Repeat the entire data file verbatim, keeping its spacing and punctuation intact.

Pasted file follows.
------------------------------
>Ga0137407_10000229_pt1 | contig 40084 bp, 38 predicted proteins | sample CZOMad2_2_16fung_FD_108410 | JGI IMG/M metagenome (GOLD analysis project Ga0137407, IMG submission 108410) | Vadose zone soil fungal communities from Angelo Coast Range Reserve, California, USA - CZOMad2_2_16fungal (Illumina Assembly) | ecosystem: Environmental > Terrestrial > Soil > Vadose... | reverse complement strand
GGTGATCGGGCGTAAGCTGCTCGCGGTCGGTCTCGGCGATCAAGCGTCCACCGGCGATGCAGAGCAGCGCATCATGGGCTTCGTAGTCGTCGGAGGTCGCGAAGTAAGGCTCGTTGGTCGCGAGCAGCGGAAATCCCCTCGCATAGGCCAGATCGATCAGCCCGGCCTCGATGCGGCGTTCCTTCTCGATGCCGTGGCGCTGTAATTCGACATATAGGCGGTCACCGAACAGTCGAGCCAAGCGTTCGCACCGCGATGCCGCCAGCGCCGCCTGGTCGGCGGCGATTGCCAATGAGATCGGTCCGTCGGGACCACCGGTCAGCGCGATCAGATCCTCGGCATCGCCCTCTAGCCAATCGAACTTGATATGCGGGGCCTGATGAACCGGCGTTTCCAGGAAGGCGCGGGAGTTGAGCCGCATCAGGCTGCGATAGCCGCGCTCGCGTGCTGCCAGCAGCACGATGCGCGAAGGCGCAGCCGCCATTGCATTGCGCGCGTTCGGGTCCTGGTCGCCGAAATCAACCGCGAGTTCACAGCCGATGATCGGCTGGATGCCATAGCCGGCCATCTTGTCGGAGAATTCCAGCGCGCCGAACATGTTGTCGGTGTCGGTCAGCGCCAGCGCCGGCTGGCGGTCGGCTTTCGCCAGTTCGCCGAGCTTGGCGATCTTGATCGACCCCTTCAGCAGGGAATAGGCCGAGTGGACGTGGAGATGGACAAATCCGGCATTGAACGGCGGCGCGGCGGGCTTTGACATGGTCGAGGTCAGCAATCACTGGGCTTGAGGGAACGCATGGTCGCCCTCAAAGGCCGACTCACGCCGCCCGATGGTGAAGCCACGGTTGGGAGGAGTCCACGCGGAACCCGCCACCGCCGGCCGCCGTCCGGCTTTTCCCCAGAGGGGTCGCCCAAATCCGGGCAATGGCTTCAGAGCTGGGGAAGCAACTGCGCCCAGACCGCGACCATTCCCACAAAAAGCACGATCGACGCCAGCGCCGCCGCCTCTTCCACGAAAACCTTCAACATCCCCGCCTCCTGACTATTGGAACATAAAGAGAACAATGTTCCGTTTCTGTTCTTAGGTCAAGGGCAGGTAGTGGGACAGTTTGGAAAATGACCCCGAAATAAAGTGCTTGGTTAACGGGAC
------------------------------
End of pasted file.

>Ga0137407_10000229_pt1 | contig 40084 bp, 38 predicted proteins | sample CZOMad2_2_16fung_FD_108410 | JGI IMG/M metagenome (GOLD analysis project Ga0137407, IMG submission 108410) | Vadose zone soil fungal communities from Angelo Coast Range Reserve, California, USA - CZOMad2_2_16fungal (Illumina Assembly) | ecosystem: Environmental > Terrestrial > Soil > Vadose... | reverse complement strand
GGTGATCGGGCGTAAGCTGCTCGCGGTCGGTCTCGGCGATCAAGCGTCCACCGGCGATGCAGAGCAGCGCATCATGGGCTTCGTAGTCGTCGGAGGTCGCGAAGTAAGGCTCGTTGGTCGCGAGCAGCGGAAATCCCCTCGCATAGGCCAGATCGATCAGCCCGGCCTCGATGCGGCGTTCCTTCTCGATGCCGTGGCGCTGTAATTCGACATATAGGCGGTCACCGAACAGTCGAGCCAAGCGTTCGCACCGCGATGCCGCCAGCGCCGCCTGGTCGGCGGCGATTGCCAATGAGATCGGTCCGTCGGGACCACCGGTCAGCGCGATCAGATCCTCGGCATCGCCCTCTAGCCAATCGAACTTGATATGCGGGGCCTGATGAACCGGCGTTTCCAGGAAGGCGCGGGAGTTGAGCCGCATCAGGCTGCGATAGCCGCGCTCGCGTGCTGCCAGCAGCACGATGCGCGAAGGCGCAGCCGCCATTGCATTGCGCGCGTTCGGGTCCTGGTCGCCGAAATCAACCGCGAGTTCACAGCCGATGATCGGCTGGATGCCATAGCCGGCCATCTTGTCGGAGAATTCCAGCGCGCCGAACATGTTGTCGGTGTCGGTCAGCGCCAGCGCCGGCTGGCGGTCGGCTTTCGCCAGTTCGCCGAGCTTGGCGATCTTGATCGACCCCTTCAGCAGGGAATAGGCCGAGTGGACGTGGAGATGGACAAATCCGGCATTGAACGGCGGCGCGGCGGGCTTTGACATGGTCGAGGTCAGCAATCACTGGGCTTGAGGGAACGCATGGTCGCCCTCAAAGGCCGACTCACGCCGCCCGATGGTGAAGCCACGGTTGGGAGGAGTCCACGCGGAACCCGCCACCGCCGGCCGCCGTCCGGCTTTTCCCCAGAGGGGTCGCCCAAATCCGGGCAATGGCTTCAGAGCTGGGGAAGCAACTGCGCCCAGACCGCGACCATTCCCACAAAAAGCACGATCGACGCCAGCGCCGCCGCCTCTTCCACGAAAACCTTCAACATCCCCGCCTCCTGACTATTGGAACATAAAGAGAACAATGTTCCGTTTCTGTTCTTAGGTCAAGGGCAGGTAGTGGGACAGTTTGGAAAATGACCCCGAAATAAAGTGCTTGGTTAACGGGAC